My partner, Jimmy, and I met some friends at Gaviota campground last weekend. We climbed rocks together, partook in frying veggies in the fire pit, and braved the colder-than-anticipated torturous winds in our tiny polyester tents. Without the comforts afforded by the four walls of home and a gas-lighting stove, I couldn’t help but picture my ancestors, how they managed to cook-out all of their meals and brave such terrifying winds. Plus, I was freezing! I imagined them much like Jimmy and I, huddled together just to keep warm!
This got me thinking about humanity and our instinct to Create. I mused over how our species’ Creative problem-solving skills might’ve been applied to hauling water or crushing berries. These Creative instincts were in place to keep us alive—we needed to employ our innate Creativity to design shelter and make food supplies. This type of innovation has played a gigantic role in propelling humankind from our wild cave days to an even wilder technological age. Now that our Creative endeavors expand to outer space and delve into artificial intelligence, I wonder if our inherent Creativity might still serve the same function, even though it has developed into something far beyond survival.
Human Creativity must be hard-wired into our DNA for a powerful purpose.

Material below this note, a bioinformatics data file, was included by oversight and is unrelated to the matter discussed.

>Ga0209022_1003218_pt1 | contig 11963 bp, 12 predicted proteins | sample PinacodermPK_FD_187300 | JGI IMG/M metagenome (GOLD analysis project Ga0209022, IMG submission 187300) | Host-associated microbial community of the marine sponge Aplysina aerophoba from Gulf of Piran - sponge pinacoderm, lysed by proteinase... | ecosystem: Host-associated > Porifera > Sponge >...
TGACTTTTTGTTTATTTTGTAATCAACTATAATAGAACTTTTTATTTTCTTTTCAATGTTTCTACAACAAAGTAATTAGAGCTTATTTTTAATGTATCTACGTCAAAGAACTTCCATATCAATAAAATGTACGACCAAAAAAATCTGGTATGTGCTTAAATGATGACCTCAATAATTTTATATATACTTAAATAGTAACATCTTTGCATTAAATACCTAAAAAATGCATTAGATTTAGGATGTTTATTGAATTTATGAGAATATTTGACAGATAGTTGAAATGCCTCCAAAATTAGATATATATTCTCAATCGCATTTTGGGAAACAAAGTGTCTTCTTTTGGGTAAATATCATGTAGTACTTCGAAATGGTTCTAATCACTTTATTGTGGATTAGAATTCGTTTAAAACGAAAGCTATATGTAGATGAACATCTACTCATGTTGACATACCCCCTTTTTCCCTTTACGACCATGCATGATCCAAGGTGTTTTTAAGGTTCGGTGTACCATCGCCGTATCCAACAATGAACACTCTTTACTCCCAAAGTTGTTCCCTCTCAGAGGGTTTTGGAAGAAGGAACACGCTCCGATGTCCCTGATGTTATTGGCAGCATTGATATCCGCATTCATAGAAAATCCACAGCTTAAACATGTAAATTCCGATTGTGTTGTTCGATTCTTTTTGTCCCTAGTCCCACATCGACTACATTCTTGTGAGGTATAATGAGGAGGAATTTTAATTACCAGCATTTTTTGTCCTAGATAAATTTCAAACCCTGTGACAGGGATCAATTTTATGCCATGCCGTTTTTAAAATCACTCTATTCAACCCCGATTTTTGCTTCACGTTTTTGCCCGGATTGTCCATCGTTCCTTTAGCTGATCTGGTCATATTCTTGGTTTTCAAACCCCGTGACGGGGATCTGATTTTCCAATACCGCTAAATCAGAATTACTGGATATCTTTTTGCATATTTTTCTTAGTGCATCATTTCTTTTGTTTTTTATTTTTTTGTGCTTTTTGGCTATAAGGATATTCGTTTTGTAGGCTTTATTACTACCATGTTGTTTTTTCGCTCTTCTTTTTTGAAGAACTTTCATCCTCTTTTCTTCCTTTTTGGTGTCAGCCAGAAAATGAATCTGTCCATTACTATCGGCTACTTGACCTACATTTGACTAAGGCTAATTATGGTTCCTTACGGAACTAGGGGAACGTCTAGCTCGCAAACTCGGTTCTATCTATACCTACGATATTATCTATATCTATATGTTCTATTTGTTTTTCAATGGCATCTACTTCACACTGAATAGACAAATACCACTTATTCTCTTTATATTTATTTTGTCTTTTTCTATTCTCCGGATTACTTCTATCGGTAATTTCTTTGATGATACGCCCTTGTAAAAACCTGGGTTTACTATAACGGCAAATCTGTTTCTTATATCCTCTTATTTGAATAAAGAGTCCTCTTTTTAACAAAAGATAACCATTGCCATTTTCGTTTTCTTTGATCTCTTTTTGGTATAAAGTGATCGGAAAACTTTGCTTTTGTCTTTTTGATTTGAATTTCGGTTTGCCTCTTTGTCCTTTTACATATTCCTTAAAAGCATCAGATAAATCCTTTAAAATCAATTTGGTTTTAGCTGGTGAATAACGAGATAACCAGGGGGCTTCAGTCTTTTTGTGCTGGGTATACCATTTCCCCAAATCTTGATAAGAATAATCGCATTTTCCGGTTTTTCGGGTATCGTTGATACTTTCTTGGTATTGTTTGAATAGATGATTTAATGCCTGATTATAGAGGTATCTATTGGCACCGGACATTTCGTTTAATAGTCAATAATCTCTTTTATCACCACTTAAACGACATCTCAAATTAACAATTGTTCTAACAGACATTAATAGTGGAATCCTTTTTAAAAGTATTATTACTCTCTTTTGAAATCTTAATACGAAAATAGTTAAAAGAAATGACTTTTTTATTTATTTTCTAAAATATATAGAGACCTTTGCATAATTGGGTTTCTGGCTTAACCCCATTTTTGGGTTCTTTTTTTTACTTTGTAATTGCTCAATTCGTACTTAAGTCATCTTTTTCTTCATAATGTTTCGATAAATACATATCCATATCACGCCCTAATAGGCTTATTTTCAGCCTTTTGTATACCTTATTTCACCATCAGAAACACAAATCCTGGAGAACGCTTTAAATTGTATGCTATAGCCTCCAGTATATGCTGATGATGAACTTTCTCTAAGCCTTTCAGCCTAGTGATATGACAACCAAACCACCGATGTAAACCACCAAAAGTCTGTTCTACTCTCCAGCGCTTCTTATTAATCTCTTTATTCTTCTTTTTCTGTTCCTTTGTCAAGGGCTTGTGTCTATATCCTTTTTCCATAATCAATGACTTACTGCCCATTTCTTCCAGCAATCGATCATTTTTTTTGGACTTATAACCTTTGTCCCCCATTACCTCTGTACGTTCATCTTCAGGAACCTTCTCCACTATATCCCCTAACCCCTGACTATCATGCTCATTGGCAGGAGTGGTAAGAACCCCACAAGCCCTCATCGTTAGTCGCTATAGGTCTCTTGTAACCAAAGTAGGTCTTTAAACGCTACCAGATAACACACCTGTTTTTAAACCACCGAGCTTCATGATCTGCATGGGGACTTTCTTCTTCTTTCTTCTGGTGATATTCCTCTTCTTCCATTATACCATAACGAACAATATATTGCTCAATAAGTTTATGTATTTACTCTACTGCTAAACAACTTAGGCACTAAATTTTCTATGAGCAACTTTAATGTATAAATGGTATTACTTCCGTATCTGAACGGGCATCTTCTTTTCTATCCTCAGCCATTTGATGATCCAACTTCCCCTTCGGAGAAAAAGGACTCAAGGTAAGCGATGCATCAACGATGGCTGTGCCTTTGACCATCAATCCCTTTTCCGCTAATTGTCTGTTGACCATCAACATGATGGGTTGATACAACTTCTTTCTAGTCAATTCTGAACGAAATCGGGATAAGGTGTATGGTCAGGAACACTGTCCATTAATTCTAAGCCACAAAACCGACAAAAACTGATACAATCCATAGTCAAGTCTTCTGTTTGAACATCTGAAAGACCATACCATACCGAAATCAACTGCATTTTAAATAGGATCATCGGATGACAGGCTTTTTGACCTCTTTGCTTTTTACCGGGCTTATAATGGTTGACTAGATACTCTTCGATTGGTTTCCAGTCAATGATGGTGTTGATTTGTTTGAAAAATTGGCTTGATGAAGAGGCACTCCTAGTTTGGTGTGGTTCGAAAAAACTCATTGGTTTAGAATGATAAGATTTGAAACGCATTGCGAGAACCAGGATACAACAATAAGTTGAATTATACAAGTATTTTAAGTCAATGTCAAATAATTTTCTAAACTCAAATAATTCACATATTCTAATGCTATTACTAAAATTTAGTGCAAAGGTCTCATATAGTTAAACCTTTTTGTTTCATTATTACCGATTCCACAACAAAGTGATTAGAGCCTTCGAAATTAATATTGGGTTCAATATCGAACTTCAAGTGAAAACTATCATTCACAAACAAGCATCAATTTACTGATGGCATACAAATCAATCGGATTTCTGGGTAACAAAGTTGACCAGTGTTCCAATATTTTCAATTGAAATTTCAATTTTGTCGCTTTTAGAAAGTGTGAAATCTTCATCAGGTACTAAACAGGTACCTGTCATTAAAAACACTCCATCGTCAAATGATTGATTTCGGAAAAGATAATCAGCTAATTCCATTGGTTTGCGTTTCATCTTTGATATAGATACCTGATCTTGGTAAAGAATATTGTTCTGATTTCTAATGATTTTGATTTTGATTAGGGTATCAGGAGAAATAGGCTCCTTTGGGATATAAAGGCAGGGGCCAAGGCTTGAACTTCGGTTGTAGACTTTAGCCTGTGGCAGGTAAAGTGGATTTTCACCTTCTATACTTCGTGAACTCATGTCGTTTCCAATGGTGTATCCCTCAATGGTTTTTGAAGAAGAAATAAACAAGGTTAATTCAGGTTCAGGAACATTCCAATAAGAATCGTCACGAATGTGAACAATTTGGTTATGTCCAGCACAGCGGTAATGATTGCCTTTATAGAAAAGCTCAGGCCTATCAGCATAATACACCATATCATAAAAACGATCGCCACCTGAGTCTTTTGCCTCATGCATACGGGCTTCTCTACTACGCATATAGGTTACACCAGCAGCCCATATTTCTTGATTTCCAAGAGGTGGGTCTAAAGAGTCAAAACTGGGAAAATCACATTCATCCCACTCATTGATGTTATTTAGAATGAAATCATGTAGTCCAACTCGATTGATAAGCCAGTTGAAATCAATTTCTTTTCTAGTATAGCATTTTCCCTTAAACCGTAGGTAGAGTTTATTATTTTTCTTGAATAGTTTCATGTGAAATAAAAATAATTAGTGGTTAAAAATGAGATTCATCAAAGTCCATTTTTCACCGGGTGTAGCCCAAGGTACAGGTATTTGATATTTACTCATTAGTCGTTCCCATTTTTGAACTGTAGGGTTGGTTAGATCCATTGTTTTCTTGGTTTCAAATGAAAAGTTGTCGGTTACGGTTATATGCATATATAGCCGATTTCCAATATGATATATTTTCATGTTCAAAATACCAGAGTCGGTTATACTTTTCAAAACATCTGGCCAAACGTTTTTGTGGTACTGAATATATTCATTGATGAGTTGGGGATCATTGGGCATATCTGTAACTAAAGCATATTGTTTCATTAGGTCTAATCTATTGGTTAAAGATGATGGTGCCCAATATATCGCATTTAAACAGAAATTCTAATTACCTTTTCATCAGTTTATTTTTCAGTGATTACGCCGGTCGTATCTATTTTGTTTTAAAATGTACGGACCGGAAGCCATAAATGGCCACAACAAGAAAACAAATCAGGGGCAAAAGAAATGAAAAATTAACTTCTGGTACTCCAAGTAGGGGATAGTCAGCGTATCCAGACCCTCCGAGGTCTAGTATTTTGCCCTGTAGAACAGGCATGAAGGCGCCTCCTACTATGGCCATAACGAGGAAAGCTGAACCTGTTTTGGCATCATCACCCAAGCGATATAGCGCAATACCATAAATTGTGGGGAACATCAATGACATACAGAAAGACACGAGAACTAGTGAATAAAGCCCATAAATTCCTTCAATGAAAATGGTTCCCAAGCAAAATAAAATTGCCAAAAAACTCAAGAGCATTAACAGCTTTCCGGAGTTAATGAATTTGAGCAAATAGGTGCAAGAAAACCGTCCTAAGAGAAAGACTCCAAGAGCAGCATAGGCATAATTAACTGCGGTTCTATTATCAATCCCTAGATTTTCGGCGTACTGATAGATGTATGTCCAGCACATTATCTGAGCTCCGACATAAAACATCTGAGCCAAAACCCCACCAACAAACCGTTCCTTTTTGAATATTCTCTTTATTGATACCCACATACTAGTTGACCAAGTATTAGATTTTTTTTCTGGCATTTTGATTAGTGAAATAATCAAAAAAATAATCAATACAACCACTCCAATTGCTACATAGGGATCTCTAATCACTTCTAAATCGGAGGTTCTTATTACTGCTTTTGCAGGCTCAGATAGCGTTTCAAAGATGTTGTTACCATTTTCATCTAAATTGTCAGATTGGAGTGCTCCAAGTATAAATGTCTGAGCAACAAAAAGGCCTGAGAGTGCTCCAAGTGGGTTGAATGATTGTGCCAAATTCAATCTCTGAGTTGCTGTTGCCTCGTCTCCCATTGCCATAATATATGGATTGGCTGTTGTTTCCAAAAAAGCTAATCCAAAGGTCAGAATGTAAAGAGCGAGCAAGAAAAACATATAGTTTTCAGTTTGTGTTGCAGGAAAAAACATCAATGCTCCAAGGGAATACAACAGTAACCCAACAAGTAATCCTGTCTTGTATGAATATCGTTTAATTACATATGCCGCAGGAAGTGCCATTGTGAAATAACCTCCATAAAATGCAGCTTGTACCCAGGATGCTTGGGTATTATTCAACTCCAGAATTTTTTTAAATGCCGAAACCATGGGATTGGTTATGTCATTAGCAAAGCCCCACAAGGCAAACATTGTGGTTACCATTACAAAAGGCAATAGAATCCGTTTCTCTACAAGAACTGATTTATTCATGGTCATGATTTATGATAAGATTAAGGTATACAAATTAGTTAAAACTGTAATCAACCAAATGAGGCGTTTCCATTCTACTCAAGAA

Today’s Creative inventions and discoveries are founded on the heels of the Creative insights that came before us. Experts call this “accretion.” For example, the World Wide Web would not have been conceived by Tim Berners-Lee were it not for the accumulation of ideas from his computer science predecessors. On a smaller scale and more personal realm, recipes can be passed down from generation to generation without repeating culinary history, or as the adage goes, “reinventing the wheel.” All of this Creativity is contingent on our species’ past, which impacts our present and paves the way for our future. Nothing is isolate.
It seems fitting that the function of Creative activity would be the same now as it was in prehistoric days. Creativity originally functioned to keep the human race alive, which, for all intents and purposes, had to be done collectively. It’s difficult to conceive how we used to literally need each other to survive. A human could not live outside the tribe. While shivering next to my partner, I felt awestruck over this seemingly lost truth. Community was a true necessity—not to offer us a sense of belonging, but to protect from predators and help withstand the ferociousness of weather.
Creativity that once manifested in the fulfillment of our physical needs has been replaced by Creativity exhibited in scientific advances or billion-dollar block busters. Ironically, now that most of our survival needs are met here in the global north, we appear to need one another less (or less urgently), that is, until one finds oneself without the conveniences of home, freezing one’s toes off in a $50 tent from Big 5.
Today, Creative acts endure for the same purpose—to keep us together, to continually connect us. The most fulfilling way we can relate to one another, in person or online, is through Creative acts. There exists a myriad of Creative expressions that support this idea, such as the togetherness experienced while dancing at Coachella, or the unity from singing in church or the shared laughter during a set at The Comedy Store.
Creativity was necessary in order for humankind to survive and remains necessary for us to thrive. What has always linked and united us will continue to draw us together—connecting us to those who came before us and even to those who are yet to be born, a profound reminder well-worth a sleepless night by the ocean.